Waitress: Oh, it's nothing too special, sir. We just tell them straight out that they're going to die. ~ Author Unknown (mercifully)
Rheta Grimsley Johnson is one of my favorite columnists. She had a tough act to follow in our local paper, because she was chosen to replace Lewis Grizzard's column after he passed on to join his dog Catfish. She's a nice Southern lady, who is something of a political liberal, which makes her a bit of an unusual Southern lady. She doesn't get political very often, though. Most of the time she deals with the idiosyncrasies of the world around her, mixed with some nostalgia.
The other day, I thought she had lost her mind.
Her column opens, "I always wanted to try my hand at being a waitress. When I was young, it looked like a pretty good job. Romantic even."
I thought to myself, "Rheta, my dear, you cannot possibly imagine how wrong you are."
Ms. Johnson goes on to describe how she finally got her wish by getting to be a waitress at a charity fundraiser. Any illusions she had about the "romance" of waiting tables was quickly dispatched. To wit:
First of all, people ask for things you don't have...If you run out of lemon, they want lemon. If the coffee pot is low, they want coffee. If you manage to balance a dessert tray with 15 tempting choices, they choose something not on the tray...I understand, Rheta, I truly understand.
If you've ever seen the 'I Love Lucy' episode when Lucy and Ethel got jobs at the candy factory, you seen me in action as a waitress.
I've never been a waitress myself (or a waiter or server or any other term associated with that form of self-abuse), but I was a busboy, and both my parents were in the restaurant business for around twenty years each. In fact, people used to ask my father if I was going to go into the business someday. He would smile proudly and say, "If he does, I'll break both his arms."
This extreme measure proved to be totally unnecessary. After around five years of working part time in the kitchen and in the dining rooms, I had no desire to continue down that path. Heck, to this day, I still don't enjoy eating in restaurants, if it comes down to that.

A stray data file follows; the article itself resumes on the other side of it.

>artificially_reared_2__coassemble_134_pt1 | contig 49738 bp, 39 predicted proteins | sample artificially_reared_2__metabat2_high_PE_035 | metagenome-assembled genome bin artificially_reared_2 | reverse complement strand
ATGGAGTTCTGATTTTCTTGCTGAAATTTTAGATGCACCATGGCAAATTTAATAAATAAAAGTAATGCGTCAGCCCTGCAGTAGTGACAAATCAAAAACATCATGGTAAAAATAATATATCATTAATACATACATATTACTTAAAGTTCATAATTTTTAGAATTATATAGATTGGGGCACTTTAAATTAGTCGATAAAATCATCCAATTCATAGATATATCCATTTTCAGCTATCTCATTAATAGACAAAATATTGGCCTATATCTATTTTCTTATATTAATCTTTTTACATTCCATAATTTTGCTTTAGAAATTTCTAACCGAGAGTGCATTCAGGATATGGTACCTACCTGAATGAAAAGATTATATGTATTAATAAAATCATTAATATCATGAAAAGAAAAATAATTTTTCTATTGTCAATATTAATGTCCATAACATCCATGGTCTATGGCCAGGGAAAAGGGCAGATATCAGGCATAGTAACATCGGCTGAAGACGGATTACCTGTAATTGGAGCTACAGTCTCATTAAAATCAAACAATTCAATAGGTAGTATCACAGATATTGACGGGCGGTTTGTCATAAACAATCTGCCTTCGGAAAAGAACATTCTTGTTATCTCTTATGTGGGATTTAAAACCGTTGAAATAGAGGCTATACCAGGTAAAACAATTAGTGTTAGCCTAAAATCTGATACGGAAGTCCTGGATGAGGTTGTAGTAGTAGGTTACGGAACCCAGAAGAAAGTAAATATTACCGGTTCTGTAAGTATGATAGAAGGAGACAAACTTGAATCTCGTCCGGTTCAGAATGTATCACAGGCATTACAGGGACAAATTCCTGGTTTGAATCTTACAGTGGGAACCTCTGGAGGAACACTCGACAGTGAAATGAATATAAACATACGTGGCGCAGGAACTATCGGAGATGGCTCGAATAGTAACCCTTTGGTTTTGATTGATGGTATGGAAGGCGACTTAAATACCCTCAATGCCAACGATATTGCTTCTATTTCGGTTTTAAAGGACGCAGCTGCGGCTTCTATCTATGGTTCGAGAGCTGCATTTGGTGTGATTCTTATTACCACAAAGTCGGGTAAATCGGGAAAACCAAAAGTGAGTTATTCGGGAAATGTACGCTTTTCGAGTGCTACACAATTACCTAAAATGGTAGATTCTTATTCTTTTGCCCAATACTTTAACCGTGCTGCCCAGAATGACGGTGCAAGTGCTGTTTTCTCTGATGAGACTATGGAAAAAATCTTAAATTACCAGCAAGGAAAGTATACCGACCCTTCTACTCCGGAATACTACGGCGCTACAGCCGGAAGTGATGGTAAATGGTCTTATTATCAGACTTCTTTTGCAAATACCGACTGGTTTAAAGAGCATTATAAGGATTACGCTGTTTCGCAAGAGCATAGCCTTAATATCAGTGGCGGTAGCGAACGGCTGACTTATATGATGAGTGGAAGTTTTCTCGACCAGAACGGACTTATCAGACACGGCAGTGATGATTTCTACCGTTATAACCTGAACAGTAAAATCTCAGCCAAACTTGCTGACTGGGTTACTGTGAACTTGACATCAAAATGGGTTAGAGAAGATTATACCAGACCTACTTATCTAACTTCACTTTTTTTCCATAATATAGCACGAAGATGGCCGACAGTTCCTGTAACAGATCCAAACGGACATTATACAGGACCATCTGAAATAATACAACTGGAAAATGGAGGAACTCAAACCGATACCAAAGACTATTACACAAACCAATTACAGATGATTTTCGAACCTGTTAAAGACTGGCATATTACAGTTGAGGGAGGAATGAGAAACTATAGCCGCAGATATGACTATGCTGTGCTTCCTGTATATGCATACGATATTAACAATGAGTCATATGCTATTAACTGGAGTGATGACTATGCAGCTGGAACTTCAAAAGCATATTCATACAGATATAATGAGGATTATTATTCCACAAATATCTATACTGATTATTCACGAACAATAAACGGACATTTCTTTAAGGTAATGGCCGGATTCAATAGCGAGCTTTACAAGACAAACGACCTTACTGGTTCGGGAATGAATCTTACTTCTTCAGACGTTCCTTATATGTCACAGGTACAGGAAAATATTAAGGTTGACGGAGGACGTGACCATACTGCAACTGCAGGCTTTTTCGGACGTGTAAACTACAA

The agony of the waitress/waiter/server is just the tip of the iceberg in the restaurant business. This is not to say that all is misery in the food biz. My mother used to talk about the fun times she had running her diner. There was that June 17 in 1968 and a day in November, 1979.
Well, maybe it's not that bad, but, lord, it isn't good.
I admire people who are able to run restaurants while keeping their sanity and solvency. It's difficult to maintain either in the food business. It's hectic, back-breaking, and frustrating. Today's successful restaurant is tomorrow's successful restaurant; unfortunately, tomorrow's restaurant took over the space vacated when today's restaurant folded.
There are people who are successful in the business. My mother's diner was still going strong 20 years after she bought it from the nice little old ladies who weren't making a dime on it. My father, who wasn't going to risk his own money in this business (beyond Mom's place) managed restaurants for a variety of companies, some of which are probably still around.
It's just that people have this crazy idea that running a restaurant is easy. They also think that cooking for friends and family translates easily to cooking dozens of different dishes simultaneously for (hopefully) hordes of customers, planning menus for the coming week or so, buying ingredients daily, managing and paying employees, while somehow making a profit.
Hopefully, Ms. Johnson will have learned from her experience that the food business is not all beer and skittles (which sounds pretty awful, now that I think of it) and not attempt to make an ever greater mistake by trying her hand as --gasp-- a cook.
She seems like a smart lady; I don't think anyone will need to threaten to break any extremities.